We had the good fortune of connecting with Flip Howard and we’ve shared our conversation below.
Hi Flip, what is the most important factor behind your success?
That’s easy – it’s all about the people on the team, It sounds cliche, but attracting, empowering, and retaining the best people trumps everything else. I’d rather have ten great people than 30 pretty good ones. I truly believe that if my current business disappeared tomorrow, but you gave me my top handful of people, we could go into any line of business and find a way to be successful.
Alright, so for those in our community who might not be familiar with your business, can you tell us more?
WorkSuites provides private, productive, professional offices to entrepreneurs, startups and remote workers. We are more contemporary than a Regus, but more professional than a WeWork. I love what we do because I truly believe that there is underappreciated truth in our slogan: “Work is Good – where you do it matters.” I think that people are happier and more actualized when work is seen not as a necessary evil, but as an integral part of what makes us human and separates us from other animals. I also think that your physical environment really matters. As an analogy, think about the mindset difference between sipping a cold beer by the pool at a resort in Fiji, vs. doing the same thing at a roadside motel on I-45. I think the main thing that we have done better than our competitors is that we pivot when the market calls for it, and we are constantly trying to objectively look at ourselves and ask how we can improve while staying consistent with our core strengths. I started in this business in 2001 with one location at Central Expressway and Mockingbird. Back then, most clients came to us for secretarial services and photocopying. Then, we transitioned to a time when clients primarily needed an office for the T-1 internet lines, fax machines, and business phone systems. In the last decade. the rise of coworking has made community, energy and “vibe” the main differentiators between brands. I think running a business is like riding a bicycle on a hill – either you are moving forward or you are rolling backwards.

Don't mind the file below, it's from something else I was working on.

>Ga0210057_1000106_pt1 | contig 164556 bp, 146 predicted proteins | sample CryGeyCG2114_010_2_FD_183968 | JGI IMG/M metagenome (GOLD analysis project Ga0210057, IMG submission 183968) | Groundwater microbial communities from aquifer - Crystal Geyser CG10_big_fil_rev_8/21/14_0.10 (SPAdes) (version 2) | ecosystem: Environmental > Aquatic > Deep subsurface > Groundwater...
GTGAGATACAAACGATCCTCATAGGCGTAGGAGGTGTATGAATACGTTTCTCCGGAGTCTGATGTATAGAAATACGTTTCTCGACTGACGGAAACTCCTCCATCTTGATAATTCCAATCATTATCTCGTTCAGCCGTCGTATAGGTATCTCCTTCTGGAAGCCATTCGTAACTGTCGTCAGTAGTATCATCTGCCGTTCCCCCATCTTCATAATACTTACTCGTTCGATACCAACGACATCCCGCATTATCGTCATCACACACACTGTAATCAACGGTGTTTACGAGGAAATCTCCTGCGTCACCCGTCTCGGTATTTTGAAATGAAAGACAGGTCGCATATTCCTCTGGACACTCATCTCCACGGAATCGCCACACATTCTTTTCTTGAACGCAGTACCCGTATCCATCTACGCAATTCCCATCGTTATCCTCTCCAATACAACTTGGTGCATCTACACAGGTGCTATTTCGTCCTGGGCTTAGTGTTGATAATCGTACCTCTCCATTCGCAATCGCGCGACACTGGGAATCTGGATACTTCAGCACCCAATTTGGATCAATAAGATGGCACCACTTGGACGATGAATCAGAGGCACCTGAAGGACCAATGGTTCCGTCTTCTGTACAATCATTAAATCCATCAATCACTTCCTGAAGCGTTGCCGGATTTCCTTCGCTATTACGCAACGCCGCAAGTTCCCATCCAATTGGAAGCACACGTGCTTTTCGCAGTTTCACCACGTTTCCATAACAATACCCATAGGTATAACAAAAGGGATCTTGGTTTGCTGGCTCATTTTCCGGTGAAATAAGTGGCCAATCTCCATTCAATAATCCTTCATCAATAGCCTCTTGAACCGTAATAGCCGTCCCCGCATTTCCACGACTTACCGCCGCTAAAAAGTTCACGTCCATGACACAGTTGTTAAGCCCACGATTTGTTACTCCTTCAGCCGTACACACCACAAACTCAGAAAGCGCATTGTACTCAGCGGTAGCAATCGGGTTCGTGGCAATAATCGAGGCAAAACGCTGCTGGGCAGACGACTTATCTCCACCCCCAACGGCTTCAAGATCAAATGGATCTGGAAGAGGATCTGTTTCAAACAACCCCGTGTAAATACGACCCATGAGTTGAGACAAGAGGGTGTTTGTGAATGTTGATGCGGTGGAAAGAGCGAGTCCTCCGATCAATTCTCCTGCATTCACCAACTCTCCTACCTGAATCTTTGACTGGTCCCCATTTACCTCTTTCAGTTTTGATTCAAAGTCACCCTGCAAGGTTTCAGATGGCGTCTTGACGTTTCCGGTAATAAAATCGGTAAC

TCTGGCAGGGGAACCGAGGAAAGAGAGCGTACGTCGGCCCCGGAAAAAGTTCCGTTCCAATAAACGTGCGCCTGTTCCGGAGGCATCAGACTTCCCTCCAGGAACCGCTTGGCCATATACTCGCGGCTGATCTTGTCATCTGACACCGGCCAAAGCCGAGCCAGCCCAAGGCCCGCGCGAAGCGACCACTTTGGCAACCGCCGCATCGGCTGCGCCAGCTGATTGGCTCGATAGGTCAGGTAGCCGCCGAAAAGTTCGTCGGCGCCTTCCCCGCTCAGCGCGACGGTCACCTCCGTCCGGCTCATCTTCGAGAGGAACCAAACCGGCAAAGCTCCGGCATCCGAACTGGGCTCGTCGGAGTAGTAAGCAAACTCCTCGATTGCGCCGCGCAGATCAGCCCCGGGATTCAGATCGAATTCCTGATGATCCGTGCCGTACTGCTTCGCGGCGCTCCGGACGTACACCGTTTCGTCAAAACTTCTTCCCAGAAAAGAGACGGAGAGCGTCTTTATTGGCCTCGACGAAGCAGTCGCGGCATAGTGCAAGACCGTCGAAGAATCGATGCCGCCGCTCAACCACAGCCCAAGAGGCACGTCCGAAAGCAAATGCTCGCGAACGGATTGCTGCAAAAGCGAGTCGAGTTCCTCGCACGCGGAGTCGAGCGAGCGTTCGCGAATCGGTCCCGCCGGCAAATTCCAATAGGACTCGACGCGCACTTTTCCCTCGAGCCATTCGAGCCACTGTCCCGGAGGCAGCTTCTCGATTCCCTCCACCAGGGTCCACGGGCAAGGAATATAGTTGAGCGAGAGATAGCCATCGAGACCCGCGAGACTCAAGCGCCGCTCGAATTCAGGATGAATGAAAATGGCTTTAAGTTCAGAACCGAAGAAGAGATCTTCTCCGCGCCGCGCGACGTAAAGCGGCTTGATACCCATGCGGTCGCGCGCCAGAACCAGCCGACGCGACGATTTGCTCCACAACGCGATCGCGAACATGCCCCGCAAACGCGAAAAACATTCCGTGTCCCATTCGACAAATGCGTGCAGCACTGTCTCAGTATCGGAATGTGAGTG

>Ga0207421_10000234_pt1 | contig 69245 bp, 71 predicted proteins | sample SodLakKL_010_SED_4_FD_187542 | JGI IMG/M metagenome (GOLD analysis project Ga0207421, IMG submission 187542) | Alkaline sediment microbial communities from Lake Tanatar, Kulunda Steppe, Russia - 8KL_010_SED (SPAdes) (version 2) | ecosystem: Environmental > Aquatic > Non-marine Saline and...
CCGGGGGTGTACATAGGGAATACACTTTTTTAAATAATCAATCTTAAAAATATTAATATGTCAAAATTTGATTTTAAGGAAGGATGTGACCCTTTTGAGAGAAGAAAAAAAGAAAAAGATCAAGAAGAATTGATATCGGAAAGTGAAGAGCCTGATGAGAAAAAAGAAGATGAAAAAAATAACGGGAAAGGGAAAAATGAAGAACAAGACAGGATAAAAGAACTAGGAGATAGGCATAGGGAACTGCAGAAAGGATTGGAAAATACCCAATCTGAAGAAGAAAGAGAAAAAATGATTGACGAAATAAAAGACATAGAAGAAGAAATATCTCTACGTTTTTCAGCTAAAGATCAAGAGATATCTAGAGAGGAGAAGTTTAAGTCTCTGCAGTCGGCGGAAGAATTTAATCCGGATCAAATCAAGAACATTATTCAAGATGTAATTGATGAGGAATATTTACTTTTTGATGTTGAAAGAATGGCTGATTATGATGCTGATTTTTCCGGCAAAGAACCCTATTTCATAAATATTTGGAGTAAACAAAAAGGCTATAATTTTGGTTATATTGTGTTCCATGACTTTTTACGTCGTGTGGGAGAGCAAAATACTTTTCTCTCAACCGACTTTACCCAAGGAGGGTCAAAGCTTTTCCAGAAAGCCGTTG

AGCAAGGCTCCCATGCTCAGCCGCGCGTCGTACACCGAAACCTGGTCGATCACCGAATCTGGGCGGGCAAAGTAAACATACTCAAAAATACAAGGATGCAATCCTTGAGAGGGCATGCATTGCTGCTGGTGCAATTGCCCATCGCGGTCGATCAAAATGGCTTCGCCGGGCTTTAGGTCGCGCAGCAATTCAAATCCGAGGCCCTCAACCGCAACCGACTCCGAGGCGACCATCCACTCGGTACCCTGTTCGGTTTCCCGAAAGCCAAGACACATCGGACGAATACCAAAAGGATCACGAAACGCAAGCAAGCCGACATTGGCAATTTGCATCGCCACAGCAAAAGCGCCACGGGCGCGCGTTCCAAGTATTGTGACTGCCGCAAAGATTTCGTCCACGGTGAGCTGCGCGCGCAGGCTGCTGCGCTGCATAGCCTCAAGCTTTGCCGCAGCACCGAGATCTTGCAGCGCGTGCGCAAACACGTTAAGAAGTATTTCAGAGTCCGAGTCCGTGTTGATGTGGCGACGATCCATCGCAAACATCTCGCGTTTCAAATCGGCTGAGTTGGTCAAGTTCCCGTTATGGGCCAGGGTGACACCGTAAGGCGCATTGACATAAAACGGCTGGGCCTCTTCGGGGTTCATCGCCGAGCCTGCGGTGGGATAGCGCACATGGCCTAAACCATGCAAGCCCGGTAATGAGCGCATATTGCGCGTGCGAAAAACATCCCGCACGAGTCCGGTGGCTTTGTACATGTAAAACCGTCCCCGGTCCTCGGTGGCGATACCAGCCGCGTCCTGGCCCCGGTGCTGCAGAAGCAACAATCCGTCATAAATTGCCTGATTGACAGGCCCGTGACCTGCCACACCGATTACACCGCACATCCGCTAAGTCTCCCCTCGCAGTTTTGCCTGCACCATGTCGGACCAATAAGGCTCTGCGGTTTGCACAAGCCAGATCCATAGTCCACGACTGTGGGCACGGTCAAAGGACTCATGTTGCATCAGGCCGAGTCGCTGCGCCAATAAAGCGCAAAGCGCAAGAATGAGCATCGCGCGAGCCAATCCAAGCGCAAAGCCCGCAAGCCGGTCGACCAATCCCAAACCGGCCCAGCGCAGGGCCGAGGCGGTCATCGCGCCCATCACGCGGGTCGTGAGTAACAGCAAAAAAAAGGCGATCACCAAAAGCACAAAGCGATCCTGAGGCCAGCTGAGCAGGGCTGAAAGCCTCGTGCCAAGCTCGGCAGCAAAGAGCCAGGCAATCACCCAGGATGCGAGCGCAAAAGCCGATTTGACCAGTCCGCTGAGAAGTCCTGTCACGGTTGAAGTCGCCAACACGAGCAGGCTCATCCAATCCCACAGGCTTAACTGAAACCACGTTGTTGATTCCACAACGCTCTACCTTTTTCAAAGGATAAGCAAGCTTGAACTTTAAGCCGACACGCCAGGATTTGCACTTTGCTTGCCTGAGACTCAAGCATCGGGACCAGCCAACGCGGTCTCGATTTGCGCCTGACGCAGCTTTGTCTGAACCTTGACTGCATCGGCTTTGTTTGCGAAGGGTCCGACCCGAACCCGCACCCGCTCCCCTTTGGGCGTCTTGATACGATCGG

Let’s say your best friend was visiting the area and you wanted to show them the best time ever. Where would you take them? Give us a little itinerary – say it was a week long trip, where would you eat, drink, visit, hang out, etc.
I like to focus on things that we do better than other places. I’m a greasy burger guy, so I would make sure they got to experience at least 3-4 of the best burger spots in town: Wingfileds, Maple & Motor, Angry Dog, Adairs, Snuffers, Midway Point, Kincaids, etc. Mexican is the next obvious choice. A night at Joe T’s in Ft. Worth is always memorable. Hugo’s Invitados in Las Colinas has the best Mexican dishes in town. And I love lunch tacos at La Ventana. For BBQ, even though other spots in the country do better pork, Texas brisket is hard to beat. Hard Eight in Coppell is my favorite, but Pecan Lodge in Deep Ellum allows for a fun walk-around before or after. And I have confirmed this with many business travelers – steakhouses in Texas are just a little bit better than those in Chicago, New York or anywhere else, so a visitor needs to go to Bob’s or Pappas Bros. And if someone had a full week, I would want to show them that Dallas can do more than just beef and Mexican, so I would mix in a few low-brow ethnic favorites: Mr Max Japanese in Irving, Hanabi Ramen or Hon Sushi in Carrollton, I’d end with Bowen house or Parliament for cocktails.
Who else deserves some credit and recognition?
Yes – Paige and Nathan Watkins. The most valuable lesson I have learned is that I don’t always know the best way to do everything, and that was taught to me 20 years ago when Paige was an employee who was much younger than I. She ended up buying that company from me and running it with her husband Nathan much more successfully than I had. I try to think about that often when I am tempted to rely too much on my own ideas.